No subscription is payable for this reliable system.

This comment was removed at the request of the user

Ruth Wilkinson says:
21 December 2016

In ‘How to make your home more secure’, you advise people to change from a letterplate in the door to a lockable letterbox on the wall to prevent burglars fishing through the door to reach keys. However in my area we have issues with post being stolen from these boxes. People push folded newspapers into the letterboxes before the delivery, so that post cannot fall down, then wait till post has been delivered and quickly fish out the post before the householder goes to collect it. They can thus get bank statements, credit cards and other useful documents for identity theft. Much safer to keep the letterbox in your front door and move your keys!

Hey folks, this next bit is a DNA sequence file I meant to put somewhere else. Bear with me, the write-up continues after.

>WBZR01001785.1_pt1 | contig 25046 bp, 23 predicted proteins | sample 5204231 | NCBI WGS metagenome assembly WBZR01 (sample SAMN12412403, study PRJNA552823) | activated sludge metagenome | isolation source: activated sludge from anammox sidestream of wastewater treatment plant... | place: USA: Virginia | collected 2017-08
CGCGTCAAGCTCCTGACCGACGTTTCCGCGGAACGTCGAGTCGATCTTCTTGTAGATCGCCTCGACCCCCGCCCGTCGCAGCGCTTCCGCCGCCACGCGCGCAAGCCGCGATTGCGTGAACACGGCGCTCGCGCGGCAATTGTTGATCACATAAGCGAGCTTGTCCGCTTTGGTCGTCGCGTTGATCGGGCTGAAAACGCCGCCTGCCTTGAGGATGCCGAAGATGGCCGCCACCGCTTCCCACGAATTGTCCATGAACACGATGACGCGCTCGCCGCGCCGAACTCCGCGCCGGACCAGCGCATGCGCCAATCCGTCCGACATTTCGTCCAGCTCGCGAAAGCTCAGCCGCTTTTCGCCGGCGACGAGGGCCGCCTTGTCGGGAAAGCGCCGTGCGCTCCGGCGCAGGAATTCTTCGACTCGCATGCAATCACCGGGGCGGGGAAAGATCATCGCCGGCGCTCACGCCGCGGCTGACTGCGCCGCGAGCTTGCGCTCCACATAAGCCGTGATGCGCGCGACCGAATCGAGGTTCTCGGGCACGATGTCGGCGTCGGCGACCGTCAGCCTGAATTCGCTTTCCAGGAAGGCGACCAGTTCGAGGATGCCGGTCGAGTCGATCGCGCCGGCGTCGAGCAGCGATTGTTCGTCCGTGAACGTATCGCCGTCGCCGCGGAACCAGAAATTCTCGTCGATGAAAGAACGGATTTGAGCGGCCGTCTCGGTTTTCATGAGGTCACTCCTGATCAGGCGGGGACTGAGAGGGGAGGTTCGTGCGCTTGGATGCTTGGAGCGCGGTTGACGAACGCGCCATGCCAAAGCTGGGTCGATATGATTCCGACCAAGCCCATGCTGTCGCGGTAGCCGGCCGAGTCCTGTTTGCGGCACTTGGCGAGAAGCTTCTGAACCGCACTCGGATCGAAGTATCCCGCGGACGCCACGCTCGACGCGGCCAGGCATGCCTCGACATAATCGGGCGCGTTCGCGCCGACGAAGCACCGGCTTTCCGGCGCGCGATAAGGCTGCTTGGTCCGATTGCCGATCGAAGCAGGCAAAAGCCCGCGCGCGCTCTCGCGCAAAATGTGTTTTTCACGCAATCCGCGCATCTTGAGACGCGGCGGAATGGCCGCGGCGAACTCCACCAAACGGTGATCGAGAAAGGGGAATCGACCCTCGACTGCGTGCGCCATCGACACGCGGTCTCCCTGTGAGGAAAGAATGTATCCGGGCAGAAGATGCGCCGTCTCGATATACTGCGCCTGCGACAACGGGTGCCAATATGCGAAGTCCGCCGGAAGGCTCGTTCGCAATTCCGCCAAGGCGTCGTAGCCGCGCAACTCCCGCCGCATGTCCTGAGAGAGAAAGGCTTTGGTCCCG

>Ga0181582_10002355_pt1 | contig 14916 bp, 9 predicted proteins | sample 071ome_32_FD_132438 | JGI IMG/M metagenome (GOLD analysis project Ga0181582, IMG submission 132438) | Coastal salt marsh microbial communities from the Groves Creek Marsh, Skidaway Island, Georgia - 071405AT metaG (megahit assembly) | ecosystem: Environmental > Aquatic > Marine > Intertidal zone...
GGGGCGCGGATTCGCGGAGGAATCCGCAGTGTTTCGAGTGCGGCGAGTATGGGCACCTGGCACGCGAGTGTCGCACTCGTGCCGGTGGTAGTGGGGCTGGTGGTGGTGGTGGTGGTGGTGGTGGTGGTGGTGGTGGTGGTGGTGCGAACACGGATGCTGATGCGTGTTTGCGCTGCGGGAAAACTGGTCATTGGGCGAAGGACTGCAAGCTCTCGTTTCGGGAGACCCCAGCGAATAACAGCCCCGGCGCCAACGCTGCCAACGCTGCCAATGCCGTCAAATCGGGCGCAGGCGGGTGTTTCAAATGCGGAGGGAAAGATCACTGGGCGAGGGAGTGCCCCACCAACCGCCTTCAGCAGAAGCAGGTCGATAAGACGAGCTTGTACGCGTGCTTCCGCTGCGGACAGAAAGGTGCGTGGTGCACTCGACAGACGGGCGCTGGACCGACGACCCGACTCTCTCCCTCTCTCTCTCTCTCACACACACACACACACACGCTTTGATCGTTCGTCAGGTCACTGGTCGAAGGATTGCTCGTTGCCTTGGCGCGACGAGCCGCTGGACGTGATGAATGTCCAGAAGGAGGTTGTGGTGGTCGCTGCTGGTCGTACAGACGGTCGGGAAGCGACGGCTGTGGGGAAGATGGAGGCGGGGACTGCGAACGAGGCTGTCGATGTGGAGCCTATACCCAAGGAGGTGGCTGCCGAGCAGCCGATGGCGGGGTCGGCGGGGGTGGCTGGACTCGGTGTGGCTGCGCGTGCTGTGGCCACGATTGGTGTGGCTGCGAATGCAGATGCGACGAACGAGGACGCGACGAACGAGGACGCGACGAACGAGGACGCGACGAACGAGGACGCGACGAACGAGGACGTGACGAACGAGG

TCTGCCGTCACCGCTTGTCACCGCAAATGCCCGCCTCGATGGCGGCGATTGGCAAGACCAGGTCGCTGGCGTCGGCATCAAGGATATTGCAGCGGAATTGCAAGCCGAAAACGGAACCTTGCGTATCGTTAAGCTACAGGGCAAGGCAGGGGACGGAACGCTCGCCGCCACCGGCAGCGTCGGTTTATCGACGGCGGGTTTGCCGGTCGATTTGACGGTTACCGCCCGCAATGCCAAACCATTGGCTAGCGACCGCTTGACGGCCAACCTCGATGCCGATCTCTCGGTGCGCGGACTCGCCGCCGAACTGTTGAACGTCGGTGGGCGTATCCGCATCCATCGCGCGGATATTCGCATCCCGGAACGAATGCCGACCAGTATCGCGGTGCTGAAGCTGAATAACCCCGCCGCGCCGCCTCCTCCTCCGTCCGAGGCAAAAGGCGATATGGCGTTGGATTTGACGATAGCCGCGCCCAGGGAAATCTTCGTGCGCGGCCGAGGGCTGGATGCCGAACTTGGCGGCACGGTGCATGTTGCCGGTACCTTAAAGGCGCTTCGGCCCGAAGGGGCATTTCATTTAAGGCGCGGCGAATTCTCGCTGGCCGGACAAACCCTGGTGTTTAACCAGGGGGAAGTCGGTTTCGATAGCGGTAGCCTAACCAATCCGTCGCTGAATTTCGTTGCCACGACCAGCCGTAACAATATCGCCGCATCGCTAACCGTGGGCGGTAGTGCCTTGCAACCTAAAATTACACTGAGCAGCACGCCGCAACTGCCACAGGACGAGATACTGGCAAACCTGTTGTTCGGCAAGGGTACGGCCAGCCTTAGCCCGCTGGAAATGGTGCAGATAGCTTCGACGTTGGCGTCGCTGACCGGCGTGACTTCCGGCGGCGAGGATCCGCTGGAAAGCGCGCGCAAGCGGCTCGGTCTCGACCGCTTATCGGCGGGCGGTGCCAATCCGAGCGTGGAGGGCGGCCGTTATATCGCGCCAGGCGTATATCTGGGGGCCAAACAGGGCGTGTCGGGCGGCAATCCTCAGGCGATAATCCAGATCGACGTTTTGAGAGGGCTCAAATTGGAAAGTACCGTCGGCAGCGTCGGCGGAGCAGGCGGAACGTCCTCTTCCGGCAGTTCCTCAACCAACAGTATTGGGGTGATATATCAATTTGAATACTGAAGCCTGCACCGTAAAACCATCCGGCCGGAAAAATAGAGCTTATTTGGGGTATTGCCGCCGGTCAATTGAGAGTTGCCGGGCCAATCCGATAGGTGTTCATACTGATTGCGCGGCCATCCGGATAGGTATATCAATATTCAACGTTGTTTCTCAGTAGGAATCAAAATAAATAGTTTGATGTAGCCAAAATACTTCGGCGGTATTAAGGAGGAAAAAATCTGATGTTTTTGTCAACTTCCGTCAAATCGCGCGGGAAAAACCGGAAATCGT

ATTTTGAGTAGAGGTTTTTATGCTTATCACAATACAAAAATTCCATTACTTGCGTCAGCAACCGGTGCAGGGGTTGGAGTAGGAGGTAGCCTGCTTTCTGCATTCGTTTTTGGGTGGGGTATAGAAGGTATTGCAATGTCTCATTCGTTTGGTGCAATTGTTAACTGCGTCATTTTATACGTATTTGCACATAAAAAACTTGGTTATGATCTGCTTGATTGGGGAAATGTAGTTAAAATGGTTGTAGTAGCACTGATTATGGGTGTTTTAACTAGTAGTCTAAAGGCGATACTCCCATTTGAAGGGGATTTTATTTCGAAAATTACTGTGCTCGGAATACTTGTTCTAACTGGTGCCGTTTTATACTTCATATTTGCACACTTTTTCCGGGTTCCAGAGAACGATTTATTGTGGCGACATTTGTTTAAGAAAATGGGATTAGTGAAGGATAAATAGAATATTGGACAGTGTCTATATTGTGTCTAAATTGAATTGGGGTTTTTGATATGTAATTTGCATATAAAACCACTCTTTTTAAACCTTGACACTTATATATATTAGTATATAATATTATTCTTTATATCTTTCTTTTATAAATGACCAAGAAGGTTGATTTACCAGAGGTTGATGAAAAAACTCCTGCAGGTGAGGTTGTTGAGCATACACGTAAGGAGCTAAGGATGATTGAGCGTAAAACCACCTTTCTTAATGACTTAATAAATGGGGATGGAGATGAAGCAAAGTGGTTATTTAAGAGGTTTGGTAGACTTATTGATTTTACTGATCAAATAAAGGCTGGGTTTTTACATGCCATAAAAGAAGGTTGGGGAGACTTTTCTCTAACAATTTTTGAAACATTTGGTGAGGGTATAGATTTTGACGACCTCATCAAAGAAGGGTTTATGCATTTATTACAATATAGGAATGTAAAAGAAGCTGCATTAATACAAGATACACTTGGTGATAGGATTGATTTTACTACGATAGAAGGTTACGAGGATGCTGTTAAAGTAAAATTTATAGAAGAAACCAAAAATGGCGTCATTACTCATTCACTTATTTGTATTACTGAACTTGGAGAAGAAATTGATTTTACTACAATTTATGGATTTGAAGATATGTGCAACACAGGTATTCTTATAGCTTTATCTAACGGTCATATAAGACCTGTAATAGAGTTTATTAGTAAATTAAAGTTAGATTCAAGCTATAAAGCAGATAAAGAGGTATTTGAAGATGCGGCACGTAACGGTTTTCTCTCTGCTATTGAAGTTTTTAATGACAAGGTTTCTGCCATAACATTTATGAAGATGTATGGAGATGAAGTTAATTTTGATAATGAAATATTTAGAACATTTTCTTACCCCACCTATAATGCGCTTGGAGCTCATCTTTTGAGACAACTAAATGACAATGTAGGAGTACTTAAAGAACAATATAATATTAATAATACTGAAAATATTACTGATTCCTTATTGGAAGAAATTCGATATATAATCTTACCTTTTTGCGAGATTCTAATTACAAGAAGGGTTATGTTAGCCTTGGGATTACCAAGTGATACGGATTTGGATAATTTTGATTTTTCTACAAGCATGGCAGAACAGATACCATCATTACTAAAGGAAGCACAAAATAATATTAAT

Another item to add to your smart home? What does everyone think of Bixby 2.0? https://www.which.co.uk/news/2017/10/samsung-announces-bixby-2-0-and-vision-for-the-connected-home/

This comment was removed at the request of the user

I’m sure if Duncan had been around at the dawn of the motor car he would have focused on all the negative aspects.

Phil says:
19 January 2019

The Model T didn’t listen to your conversations or send details of your journeys to Ford.

Aside from the security issues there does seem to be a real risk of creating dependency.